Shakertown, presently a monastery, consists of several dormitory-type dwellings, built by the Shakers of the late 1800s. They took in orphans left on the doorstep and lived the simple life. My
father recalled seeing the young girls working in the fields. The settlement was destroyed by a summer twister many years ago.
(Ann Lee (29 February 1736 – 8 September 1784), commonly known as Mother Ann Lee, was the founding leader of the United Society of Believers in Christ’s Second Appearing, or the Shakers.)
Now you can drive by and see the monks walking the “Stations of the Cross.”
What touched my thoughts was an internet obituary from the local newspaper: Father Kenneth Frye, 47, of South Union (Shakertown) had passed and is to be buried in the Fathers of Mercy Cemetery. (I could have seen Kenneth, devoted to his walks, on my trips.)
The faithful of the Shakers are gone and now other faithful have replaced them, and they, too are going to their rest.
How far have we come since Jesus bowed his head and said “It is finished.” Paul, guided by the Holy Spirit, wrote that “wolves would enter, not sparing the flock.” (Acts 20:39) In the number of years since these words were written, many religions and denominations have sprung up with their believers working hard to convert the world to their interpretation of the easy Word of God.
So, Kenneth Frye, a follower of Catholicism, rest in peace. You were faithful to your belief and because of it, you denied yourself of a family, a father of your children, and a wife who would have loved you every day. Was it worth it?
What have we denied following the Cross of Jesus?
Are we seriously treading the narrow road of the old paths of the prophets and Godly people of the Bible?
Till HE comes,
I HAVE DECIDED TO FOLLOW JESUS,
NO TURNING BACK! NO TURNING BACK!
The Cracked Acorn: Eden
“And the Lord God planted a garden eastward in Eden, and there He put the man whom He had formed.” – Genesis 2:8
The grandchildren wanted to know why grandma was always reading her Bible. They decided that it must be like school; she was studying for her finals.
The SECRETS OF THE BIBLE – will test your knowledge of the Bible. From a child I have always wondered if they would ever find the spot of the Garden of Eden;it was the Sunday morning children’s dream of the docile animals and the fruit that would keep one young forever.
With refinements of aerial photography, GPS, and global tectonic studies, several theories point to the great possibility that there was such a place. Writing started about 3000 B.C.; two of the four rivers mentioned in the Bible are still here today- the Tigris (Daniel 10:4) and the “Prat” known from ancient texts and translated today as the well-known Euphrates.
The idea of an Eden would have been known to the race of Sumerians in that area -the fertile crescent- and passed down to the Babylonians, and the Assyrians and finally to the Israelites and then making its way into the Hebrew Bible. Another conjecture is that if the Garden of Eden was to be any place on earth it would have been near the previously mentioned rivers.
A professor at Southwest Missouri University has suggested that the underwater area where the Tigris and the Euphrates Rivers spill into the present Persian Gulf would have been the likely place in ancient times.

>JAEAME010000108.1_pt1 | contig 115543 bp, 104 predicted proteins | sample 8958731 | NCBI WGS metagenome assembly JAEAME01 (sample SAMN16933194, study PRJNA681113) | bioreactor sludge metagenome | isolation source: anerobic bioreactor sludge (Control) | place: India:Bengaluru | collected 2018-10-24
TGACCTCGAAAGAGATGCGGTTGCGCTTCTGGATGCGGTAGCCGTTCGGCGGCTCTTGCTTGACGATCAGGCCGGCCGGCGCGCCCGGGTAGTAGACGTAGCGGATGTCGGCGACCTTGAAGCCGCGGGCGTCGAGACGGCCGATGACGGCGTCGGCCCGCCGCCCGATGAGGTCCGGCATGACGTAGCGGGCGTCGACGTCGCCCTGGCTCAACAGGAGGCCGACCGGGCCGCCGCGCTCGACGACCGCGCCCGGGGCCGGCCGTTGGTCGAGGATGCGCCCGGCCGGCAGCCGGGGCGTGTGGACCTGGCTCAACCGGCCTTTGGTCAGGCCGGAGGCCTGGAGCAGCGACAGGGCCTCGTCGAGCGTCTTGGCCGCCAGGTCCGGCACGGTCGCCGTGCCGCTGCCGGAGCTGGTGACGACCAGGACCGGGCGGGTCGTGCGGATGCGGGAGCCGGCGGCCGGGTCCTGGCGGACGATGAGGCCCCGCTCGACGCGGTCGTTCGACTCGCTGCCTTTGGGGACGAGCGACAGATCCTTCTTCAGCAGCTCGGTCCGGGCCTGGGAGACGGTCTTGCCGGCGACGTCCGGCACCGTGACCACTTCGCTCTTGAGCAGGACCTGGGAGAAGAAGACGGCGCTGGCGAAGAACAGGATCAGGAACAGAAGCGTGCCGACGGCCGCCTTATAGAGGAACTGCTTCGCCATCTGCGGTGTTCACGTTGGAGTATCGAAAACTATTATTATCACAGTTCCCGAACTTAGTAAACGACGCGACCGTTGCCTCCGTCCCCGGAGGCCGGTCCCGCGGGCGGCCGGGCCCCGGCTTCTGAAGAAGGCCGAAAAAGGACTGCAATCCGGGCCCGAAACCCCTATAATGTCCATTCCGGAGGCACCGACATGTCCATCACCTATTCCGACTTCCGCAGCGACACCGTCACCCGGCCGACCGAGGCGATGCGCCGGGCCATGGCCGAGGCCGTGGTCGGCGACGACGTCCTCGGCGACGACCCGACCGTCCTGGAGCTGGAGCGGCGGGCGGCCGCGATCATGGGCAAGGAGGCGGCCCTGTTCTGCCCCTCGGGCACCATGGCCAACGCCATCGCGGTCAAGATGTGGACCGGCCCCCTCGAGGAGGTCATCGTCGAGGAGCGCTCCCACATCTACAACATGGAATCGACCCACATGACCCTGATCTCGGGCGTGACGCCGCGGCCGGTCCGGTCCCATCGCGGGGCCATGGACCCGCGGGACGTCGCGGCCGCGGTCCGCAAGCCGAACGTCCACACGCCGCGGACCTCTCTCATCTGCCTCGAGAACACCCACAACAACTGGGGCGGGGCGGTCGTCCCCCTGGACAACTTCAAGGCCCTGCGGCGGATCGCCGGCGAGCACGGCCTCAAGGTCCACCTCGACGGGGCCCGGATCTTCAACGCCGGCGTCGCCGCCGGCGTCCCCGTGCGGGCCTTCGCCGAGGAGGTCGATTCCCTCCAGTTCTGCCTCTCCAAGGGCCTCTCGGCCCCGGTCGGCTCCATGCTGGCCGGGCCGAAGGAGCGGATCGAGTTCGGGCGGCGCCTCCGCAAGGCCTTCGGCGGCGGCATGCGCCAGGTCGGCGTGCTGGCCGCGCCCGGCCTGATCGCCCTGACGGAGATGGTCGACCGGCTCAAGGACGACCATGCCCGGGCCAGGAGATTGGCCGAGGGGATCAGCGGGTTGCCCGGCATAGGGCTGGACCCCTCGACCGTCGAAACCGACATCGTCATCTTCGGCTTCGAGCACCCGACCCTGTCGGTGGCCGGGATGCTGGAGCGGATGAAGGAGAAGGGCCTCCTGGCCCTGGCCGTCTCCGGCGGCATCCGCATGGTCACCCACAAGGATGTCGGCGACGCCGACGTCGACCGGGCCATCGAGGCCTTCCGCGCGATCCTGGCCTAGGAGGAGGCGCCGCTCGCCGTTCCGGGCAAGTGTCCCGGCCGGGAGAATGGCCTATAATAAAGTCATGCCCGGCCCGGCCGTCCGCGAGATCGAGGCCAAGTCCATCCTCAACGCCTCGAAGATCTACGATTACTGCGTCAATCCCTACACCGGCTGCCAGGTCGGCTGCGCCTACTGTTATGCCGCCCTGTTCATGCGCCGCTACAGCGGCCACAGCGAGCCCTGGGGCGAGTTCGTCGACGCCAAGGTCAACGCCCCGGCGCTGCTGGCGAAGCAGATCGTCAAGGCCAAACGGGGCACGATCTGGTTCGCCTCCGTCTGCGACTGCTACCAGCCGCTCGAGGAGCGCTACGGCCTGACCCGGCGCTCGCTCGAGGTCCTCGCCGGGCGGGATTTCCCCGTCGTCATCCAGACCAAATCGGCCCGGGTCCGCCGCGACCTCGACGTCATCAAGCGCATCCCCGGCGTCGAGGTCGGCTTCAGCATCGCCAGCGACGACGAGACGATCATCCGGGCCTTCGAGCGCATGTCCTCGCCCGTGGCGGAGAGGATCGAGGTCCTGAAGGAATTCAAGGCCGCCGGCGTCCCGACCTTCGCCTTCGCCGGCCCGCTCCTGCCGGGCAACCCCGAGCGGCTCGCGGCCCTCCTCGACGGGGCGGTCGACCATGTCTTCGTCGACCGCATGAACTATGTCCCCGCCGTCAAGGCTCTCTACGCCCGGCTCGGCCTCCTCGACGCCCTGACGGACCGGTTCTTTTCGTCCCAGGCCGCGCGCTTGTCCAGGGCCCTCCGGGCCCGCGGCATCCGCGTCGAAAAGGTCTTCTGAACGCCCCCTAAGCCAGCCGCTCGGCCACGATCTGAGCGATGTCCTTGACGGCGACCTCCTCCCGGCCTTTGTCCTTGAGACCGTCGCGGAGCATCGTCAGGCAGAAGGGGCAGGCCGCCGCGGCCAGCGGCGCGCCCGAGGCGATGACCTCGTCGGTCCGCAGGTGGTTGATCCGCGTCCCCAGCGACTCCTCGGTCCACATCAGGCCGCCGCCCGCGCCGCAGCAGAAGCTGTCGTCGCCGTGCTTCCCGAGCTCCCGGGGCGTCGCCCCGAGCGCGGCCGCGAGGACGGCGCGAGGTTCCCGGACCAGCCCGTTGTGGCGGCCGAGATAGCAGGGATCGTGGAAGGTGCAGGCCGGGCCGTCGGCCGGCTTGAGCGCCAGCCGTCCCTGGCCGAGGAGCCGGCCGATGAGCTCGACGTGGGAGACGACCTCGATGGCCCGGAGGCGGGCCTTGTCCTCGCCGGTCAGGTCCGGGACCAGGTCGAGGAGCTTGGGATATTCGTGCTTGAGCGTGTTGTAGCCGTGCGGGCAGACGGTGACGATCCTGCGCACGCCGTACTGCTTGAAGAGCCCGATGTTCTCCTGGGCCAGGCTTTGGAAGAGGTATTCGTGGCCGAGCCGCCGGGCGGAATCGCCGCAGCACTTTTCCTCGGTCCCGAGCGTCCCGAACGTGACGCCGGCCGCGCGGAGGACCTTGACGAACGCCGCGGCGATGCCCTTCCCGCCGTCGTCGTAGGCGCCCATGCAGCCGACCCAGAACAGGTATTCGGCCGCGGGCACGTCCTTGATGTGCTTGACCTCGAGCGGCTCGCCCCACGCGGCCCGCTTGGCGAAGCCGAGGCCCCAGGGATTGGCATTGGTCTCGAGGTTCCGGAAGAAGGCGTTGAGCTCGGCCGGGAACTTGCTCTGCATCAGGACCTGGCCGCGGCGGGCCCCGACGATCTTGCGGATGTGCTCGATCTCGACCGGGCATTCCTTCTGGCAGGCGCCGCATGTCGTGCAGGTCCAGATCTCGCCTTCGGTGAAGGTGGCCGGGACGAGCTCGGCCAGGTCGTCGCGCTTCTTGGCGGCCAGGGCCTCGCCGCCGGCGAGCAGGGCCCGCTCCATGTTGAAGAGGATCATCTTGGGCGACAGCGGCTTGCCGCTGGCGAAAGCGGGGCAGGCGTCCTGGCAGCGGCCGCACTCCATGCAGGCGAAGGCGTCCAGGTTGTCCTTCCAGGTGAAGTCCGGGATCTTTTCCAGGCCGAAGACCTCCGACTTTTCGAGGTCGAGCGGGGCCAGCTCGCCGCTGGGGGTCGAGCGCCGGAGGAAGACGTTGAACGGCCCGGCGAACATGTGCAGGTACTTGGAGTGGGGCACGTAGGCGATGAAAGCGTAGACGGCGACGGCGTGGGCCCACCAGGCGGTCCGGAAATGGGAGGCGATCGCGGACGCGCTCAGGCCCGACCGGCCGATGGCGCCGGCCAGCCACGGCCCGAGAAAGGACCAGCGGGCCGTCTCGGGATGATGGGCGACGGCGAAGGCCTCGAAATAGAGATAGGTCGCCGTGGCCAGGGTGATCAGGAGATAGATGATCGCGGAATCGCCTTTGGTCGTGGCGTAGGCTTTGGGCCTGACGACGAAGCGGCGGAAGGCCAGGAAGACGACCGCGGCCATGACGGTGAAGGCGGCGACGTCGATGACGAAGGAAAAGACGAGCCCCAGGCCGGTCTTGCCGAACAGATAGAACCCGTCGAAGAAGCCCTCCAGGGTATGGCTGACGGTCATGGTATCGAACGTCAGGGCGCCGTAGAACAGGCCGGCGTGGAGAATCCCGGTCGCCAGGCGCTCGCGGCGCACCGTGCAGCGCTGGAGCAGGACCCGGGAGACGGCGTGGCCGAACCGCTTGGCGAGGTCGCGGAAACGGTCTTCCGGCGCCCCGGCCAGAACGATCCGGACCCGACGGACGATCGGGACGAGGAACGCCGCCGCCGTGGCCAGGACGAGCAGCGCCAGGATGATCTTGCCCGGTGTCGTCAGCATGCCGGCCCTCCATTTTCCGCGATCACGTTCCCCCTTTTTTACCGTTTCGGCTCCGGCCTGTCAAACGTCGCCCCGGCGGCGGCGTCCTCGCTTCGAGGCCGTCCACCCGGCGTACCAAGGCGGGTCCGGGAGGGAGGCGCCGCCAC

A rather unknown idea is that “the Garden of Eden, the Flood, the Tower of Babel, the story of Abraham – all took place in a small area between the Black Sea in the Ararat range in Turkey” and one scientist claims to have identified four of the rivers of Eden from NASA satellite photography and further this same person claims to know the location of the ark of the covenant, the Ten Commandments, Solomon’s Temple, Sodom and Gomorrah, and the Tower of Babel.
If all these places are found and certified, will it change the way we think of the Bible; I doubt it! Biblical studies point to the conclusion that “man may never find Eden outside the pages of God’s WORD.”
Meanwhile, Grandma can keep on reading her Bible and believing every word as God gave it.
The Cracked Acorn: Good-bye
It is one word in the English language that I have never come to grips with, “Good-Bye!” Before I can say it, there’s the moistening of the eyes and a slight tightening of the throat, the cords hunt for the sounds that mean separation for a time or longer. A look out the window helps to pull one’s self together to say that word not often said, “Good-Bye!”
Now that we have all had a touch of frost, the air does seem cleaner and crisp. Early on weekday mornings, I might hear the train whistle at the Haymarket crossing. It’s that lonesome sound that reminds me of my youth when trains stopped in every town to pick up mail and passengers.
When I was maybe 5 years old, I was with my mother when she took my aunt to nearby Auburn, Kentucky to catch the L&N (Louisville and Nashville) to Louisville. We waited in the station room until we heard the whistle and the clanging bell, smoke, and steam as the train pulled to a stop at the station’s back door. We are all familiar with airports, but I don’t think many are with train stations. At the airport, it is a quick hug and then off but with trains, it seems you have an eternity to say “good-bye”. You can wave at boarding and even while the train gathers speed to leave for the big city.
The Hawaiians’ “aloha” may be a better word which means hello and good-by or farewell. Aloha says thank you for sharing your life, energy, and breath with us, and thank you for making us aware that we are all family. Good-bye, so I found in the dictionary, is an alteration of God be with you, suggesting an unknown break of time till we see each other again, and during that period we will need God’s protection and assurance that all will work out for those leaving and for those who remain.
“I have shown you in all things that by working hard in this way we must help the weak, remembering the words that the Lord Jesus himself said, “There is more happiness in giving than in receiving.” When Paul finished, he knelt down with them all and prayed. They were all crying as they hugged Paul and kissed him goodbye. They were especially sad at the words he had said that they would never see him again. And so they went with him to the ship. We said goodbye to them and left. (ACTS 20: 35-21:1) TODAY’S ENGLISH VERSION